For me, the gently amused tone of the poem shows the poet ready to explore ingeniosly a “what if” situation, where windmills have voices and are more than just inanimate objects. It is almost as if the poet is overseeing an imaginary discussion between all them, and the stand/s taken thereof.
On an aside, it reminded me of the “Herbie” series of films, where the little car, the 1963 Volkswagen Beetle, has a mind of his own!
It’s an intriguing two liner. One that makes us think of connections – between windmills, climate/ weather, human life, and other related things too – if we only allow ourselves to slide into that space of the ripple effect.
This ku made me smile and introspect – visualising the three wide spread arms of three windmills rotating in harmony and in unison – almost like nodding in agreement….and seeing them from below against the backdrop of an immensely vast blue sky… feeling overcome by a sense of awe and peace. Nature has a way of humbling us humans… the mills set out to ‘harness’ wind-energy appear to ‘bow’ instead to all that the wind denotes. It was intriguing to ponder why it was ‘three’ windmills and not more or less – perhaps it was as was seen by the poet – or could also be linked to the number 9, which is considered a complete, perfect and divine number because it represents the end of a cycle in the decimal system… and in Hinduism, it is the number denoting Brahma, the Creator, a sacred number denoting completion, fulfillment and wisdom. This ku, in my reading, is an epitome of harmony, between nature and human creations and of divine will.
This poem can be interpreted in many ways: the aggressive spinning of the windmills is them saying/indicating that the wind is too strong. There is mystery (my mother says yugen) regarding what the windmills agree about – whether the wind is strong/light, warm/cold. The windmills also communicate.
Three people are agreeing about anything and everything bringing about a world of possibilities. They may be lumberjacks or yodelers or even farmers agreeing about the wind or windmills or some other topics of interest.
The first thing I found in this poem when I sat to write was that it was in inverted syntax. There’s assonance of the short i sound and long e sounds and it sounds lyrical.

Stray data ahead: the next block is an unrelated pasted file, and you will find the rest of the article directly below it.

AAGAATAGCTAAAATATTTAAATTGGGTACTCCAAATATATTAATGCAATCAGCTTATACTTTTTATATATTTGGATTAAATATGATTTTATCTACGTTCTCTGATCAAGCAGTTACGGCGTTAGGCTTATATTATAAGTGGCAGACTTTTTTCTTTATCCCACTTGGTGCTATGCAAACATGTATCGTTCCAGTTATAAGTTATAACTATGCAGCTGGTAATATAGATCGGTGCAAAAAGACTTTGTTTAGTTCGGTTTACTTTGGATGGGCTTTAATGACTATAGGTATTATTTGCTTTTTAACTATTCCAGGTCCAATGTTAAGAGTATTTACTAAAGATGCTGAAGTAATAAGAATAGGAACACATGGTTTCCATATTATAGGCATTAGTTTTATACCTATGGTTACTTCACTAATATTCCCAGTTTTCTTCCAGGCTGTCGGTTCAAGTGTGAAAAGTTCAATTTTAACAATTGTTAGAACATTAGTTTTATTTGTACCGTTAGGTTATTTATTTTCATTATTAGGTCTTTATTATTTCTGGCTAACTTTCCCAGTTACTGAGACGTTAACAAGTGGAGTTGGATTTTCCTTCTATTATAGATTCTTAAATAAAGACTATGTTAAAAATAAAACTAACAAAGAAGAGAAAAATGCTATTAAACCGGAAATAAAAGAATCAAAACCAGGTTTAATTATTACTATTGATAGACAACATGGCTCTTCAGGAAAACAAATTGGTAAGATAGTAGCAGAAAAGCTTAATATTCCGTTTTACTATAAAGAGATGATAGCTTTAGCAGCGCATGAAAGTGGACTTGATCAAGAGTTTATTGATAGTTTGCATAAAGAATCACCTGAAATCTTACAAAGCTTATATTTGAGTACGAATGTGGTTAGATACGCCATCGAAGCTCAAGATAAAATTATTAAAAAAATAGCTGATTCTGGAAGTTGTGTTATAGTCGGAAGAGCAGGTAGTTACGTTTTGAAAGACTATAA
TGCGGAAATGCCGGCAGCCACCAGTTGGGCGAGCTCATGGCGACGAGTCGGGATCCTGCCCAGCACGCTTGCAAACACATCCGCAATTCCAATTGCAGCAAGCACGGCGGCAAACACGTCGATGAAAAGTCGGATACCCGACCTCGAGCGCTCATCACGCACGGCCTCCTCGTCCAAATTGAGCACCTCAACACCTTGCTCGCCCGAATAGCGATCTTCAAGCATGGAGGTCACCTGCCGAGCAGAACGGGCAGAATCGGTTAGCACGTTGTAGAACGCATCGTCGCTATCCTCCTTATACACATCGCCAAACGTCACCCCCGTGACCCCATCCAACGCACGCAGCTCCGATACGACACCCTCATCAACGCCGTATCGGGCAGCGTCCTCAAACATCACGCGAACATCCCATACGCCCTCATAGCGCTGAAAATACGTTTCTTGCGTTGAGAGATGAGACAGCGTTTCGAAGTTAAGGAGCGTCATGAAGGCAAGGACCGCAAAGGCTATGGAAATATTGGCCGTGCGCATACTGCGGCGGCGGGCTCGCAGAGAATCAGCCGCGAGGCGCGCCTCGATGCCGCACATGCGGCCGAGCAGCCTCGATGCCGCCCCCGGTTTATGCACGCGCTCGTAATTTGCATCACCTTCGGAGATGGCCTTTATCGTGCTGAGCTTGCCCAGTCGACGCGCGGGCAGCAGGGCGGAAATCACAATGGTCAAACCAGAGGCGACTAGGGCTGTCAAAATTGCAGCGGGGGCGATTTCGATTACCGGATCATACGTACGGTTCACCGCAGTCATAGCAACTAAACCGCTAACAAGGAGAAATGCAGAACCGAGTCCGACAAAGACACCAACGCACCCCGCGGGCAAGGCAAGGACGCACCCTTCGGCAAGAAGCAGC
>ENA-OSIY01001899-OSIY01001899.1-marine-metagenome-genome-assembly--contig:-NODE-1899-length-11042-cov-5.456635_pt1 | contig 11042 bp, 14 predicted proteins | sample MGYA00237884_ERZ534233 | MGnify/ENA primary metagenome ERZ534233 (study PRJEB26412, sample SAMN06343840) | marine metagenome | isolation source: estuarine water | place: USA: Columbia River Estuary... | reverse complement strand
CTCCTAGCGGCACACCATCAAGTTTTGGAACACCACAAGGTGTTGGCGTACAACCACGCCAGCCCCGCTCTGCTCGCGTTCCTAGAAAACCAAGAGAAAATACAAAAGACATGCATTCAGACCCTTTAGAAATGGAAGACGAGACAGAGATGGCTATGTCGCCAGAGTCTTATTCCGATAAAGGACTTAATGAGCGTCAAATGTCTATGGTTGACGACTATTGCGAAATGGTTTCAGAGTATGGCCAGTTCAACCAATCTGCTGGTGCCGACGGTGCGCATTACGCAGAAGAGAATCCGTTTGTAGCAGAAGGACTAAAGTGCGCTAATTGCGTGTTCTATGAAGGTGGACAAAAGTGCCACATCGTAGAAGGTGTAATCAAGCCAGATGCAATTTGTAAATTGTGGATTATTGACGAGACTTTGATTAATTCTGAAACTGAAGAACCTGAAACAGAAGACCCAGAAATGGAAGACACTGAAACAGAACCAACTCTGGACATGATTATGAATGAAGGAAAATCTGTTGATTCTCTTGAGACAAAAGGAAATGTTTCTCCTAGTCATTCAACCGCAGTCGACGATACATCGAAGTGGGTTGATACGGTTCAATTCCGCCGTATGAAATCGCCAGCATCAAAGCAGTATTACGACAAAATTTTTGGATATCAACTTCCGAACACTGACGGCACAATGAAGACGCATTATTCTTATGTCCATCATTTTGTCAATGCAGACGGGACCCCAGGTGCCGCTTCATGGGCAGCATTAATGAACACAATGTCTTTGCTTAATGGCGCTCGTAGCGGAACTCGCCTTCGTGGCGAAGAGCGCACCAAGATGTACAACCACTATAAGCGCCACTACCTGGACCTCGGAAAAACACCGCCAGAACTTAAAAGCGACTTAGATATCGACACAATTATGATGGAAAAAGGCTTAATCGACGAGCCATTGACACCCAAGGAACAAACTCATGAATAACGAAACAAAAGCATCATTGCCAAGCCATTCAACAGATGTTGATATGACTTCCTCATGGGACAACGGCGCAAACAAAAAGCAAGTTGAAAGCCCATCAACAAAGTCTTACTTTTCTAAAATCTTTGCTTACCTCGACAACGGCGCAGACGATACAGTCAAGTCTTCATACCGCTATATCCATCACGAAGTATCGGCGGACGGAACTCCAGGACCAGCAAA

Here I see many potential readings. In these huge plains, as we travel from countryside to countryside, we see windmills each a few feet apart, turning in the same clockwise direction. After many years, I witnessed this on my recent travel and I was fascinated. This duostich is an example of implied metaphor or metaphoric mapping. The poem could very well relate to three people gossiping (rumour mills) in agreement with each other. It could also be regarding three judges approving of the same scoring for a contestant, a legislative body agreeing to pass a bill, the doctors certifying brain death in a patient at the hospital, a group of specialists agreeing on a particular modality of further treatment for a long time patient, a group of children agreeing on the game to play that evening.
Why only three windmills? Could the poet only view three of them simultaneously? Why not a group of windmills? Were they too far to catch the poet’s eye? Or is three the minimum number to get the rumour mills running? Or is it only for the rhyme and lyrical quality?
If the poem was written about three decades earlier, it may have been about the three ‘superpowers’ of the world?
A power packed poem in nine syllables (I hope it’s okay to count syllables in this context).
In this couplet, two forces come together to create a third: moving air is harnessed by wind turbines to generate electricity. Air and machine work in perfect synergy to counteract the effects of climate change.
Mention windmills and the ghost of Don Quixote appears, eager to “tilt at windmills.“ But humans are absent here; it is just wind and three windmills working to produce light and heat. What Don Quixote imagined were evil giants to be slain are in this poem 21st-century servants of the wind, cooperating in a mechanical process to create clean energy.
Notably, no action takes place in these two lines; only the poet’s contemplation after she has witnessed a cluster of wind turbines at work. (Listen to the wind is it blows short and long I sounds – “wind/ three windmills agree.“